Liverpool

Liverpool's Allerton Oak crowned England's tree of the year

Wide view of Allerton Oak tree in sunshine Image copyright Jill Jennings, Woodland Trust
Image caption The Allerton Oak is believed to have been standing tall since the Middle Ages

A giant oak tree believed to pre-date the Norman Conquest of 1066 has been crowned England's tree of the year.

According to legend, the Allerton Oak in Liverpool's Calderstones Park was once home to a medieval court.

A huge crack splits the tree, attributed in popular myth to the explosion of a gunpowder ship on the River Mersey in 1864.

It beat a sycamore that grows on top of an Essex castle and a dragon tree on the Isle of Wight to scoop the prize.

The Allerton Oak received 34% of more than 11,000 votes and will compete in the 2020 European Tree of the Year award, the Woodland Trust said.

The Trust's Adam Cormack said it was a "spectacular" example of a city tree with "an intriguing story".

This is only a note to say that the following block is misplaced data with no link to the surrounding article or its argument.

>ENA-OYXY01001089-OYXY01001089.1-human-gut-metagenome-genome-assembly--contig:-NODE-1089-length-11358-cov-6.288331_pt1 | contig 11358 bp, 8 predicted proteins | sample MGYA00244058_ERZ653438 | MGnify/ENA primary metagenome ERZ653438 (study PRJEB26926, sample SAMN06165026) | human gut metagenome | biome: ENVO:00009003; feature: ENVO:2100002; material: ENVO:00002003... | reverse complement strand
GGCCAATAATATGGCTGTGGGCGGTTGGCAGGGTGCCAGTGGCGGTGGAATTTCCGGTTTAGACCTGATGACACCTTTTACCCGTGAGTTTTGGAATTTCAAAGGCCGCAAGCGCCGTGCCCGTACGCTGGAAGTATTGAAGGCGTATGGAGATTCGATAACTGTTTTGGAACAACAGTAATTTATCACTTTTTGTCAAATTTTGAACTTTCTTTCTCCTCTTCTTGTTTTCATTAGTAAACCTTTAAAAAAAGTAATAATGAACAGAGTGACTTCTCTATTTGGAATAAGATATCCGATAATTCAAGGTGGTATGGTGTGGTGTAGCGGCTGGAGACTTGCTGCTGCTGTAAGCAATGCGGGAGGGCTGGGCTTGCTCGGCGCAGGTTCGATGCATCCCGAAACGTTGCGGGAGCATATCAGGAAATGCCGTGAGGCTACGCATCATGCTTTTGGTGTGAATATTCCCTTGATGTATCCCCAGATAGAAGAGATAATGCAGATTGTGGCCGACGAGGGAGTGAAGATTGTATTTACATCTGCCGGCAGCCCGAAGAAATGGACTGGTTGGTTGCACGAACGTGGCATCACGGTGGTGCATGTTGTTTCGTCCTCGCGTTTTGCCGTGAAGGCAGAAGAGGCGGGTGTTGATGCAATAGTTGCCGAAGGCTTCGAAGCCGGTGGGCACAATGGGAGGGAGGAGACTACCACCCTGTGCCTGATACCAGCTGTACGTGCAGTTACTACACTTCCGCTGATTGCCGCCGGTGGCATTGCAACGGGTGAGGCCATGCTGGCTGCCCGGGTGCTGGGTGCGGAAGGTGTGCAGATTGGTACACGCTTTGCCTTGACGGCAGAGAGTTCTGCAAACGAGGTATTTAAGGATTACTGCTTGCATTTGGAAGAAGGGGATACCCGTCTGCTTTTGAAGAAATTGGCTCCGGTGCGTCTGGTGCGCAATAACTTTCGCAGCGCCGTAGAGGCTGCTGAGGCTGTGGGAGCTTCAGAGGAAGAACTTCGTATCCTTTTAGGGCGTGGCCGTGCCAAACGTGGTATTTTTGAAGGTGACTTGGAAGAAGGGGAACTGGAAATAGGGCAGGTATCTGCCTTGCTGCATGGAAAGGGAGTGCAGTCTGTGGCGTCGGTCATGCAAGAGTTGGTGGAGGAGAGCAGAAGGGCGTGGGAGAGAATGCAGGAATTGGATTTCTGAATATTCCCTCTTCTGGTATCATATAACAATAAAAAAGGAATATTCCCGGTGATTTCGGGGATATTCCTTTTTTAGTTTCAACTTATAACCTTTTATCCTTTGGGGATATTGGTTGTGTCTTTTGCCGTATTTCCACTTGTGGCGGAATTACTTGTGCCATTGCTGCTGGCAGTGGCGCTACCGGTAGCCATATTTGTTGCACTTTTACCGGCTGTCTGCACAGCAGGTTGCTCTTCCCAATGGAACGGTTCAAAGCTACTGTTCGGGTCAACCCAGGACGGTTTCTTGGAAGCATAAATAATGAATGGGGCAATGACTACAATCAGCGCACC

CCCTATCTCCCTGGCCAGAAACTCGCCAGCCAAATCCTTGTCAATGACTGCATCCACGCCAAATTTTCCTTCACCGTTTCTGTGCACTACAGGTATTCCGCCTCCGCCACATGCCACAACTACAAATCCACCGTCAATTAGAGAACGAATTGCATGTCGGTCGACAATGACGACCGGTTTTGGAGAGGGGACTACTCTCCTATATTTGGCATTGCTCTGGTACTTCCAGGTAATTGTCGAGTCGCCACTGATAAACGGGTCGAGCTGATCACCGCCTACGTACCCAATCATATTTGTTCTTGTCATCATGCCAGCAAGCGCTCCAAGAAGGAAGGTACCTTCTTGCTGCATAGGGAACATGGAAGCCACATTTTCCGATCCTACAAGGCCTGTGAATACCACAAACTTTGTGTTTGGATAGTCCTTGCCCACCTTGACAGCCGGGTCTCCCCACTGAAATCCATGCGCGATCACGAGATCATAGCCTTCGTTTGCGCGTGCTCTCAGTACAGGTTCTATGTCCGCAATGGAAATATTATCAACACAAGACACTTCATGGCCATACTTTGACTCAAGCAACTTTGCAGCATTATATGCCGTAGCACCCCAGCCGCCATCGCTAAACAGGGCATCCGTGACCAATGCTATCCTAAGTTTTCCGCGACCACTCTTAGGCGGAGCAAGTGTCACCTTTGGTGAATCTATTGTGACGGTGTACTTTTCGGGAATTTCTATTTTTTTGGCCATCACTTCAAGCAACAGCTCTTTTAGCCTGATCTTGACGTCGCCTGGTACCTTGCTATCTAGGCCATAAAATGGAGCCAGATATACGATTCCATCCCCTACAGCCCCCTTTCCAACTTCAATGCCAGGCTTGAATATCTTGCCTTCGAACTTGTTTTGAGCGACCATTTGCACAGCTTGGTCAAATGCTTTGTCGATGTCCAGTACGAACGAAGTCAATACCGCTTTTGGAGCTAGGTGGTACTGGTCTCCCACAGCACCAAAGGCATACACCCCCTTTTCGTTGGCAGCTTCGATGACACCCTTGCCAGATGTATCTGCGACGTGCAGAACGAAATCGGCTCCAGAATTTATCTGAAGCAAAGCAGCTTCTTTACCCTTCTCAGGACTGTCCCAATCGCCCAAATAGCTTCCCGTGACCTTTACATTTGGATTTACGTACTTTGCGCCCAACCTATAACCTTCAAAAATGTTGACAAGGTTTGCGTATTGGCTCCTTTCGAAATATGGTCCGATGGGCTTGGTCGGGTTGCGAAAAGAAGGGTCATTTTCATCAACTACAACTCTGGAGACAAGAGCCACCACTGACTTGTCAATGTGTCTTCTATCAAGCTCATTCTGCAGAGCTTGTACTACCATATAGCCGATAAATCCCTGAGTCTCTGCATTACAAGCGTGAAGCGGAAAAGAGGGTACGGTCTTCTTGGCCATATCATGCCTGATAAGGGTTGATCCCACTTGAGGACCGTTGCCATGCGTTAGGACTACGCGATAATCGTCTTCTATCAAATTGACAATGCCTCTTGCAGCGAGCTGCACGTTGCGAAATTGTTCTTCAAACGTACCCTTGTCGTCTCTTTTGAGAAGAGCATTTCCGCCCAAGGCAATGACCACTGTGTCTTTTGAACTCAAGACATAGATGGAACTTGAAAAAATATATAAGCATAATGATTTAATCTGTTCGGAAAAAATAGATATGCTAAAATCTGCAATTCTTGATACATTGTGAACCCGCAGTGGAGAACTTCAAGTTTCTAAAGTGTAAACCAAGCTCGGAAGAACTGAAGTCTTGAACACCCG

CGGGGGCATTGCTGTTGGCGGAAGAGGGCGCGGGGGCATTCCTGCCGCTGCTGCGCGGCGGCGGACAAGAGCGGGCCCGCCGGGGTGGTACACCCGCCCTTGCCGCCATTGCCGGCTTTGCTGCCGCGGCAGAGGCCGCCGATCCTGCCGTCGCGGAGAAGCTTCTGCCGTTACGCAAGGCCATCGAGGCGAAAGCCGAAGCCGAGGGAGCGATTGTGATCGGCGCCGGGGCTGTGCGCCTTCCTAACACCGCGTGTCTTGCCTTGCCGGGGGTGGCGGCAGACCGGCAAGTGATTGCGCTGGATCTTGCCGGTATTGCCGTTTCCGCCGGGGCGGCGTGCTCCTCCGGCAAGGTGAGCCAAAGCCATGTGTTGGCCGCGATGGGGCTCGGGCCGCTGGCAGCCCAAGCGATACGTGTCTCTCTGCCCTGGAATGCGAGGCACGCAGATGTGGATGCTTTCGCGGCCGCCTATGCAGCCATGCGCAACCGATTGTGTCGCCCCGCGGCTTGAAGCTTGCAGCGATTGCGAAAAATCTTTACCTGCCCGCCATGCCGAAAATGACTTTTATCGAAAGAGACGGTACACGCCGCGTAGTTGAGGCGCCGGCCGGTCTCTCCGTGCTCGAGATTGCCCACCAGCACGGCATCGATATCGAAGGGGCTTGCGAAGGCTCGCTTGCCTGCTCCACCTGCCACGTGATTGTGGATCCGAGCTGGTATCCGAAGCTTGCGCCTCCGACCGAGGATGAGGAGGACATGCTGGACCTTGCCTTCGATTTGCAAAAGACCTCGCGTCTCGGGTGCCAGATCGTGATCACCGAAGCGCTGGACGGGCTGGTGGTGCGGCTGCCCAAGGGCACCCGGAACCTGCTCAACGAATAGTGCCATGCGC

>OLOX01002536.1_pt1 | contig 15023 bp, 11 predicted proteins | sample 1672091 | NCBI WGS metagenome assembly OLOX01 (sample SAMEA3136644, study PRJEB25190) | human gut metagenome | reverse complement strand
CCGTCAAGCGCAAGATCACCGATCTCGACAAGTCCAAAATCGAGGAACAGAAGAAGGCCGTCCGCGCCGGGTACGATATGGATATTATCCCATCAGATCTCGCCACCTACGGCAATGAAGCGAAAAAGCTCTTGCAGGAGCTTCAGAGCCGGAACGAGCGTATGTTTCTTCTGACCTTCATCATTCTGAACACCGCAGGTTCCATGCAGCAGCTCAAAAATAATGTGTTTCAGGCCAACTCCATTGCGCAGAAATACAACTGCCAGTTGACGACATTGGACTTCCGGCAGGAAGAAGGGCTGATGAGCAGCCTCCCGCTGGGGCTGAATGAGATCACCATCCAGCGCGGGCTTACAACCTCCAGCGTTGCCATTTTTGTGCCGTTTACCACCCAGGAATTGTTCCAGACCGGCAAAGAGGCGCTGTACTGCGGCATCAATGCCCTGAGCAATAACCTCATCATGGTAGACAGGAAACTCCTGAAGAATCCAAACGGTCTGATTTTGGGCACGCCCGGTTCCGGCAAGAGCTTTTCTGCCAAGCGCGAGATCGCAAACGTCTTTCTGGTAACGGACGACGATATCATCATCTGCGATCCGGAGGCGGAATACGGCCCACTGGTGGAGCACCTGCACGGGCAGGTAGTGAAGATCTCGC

Image copyright Nigel Sharp
Image caption It has been a visitor attraction for many years
Image caption The 'Hundred Court' is said to have convened under the tree's branches

A sign at the base of the Allerton Oak tells a legend of its role in medieval times.

It reads: "One thousand years ago, Allerton did not possess a court house and it is believed that the sittings of the Hundred Court were held under the spreading branches of this tree".

The suburb of Allerton was mentioned in William the Conqueror's Domesday Book - the register of land made in 1086.

During World War Two, soldiers' families would send acorns and leaves from the oak - an emblem of strength and endurance - to their loved ones to protect them.

Image copyright Nigel Sharp, Liverpool City Council
Image caption In 1941, this Christmas card containing a leaf from the Allerton Oak was sent to soldiers

Liverpool City Council cabinet member for environment and sustainability Laura Robertson-Collins said it was "fantastic" that the "much-loved and cherished tree" has received this recognition.

"We are determined to make sure it stays healthy for as long as possible which is why we are about to start work replacing the supports for the tree limbs."

Image copyright Jill Jennings, Woodland trust

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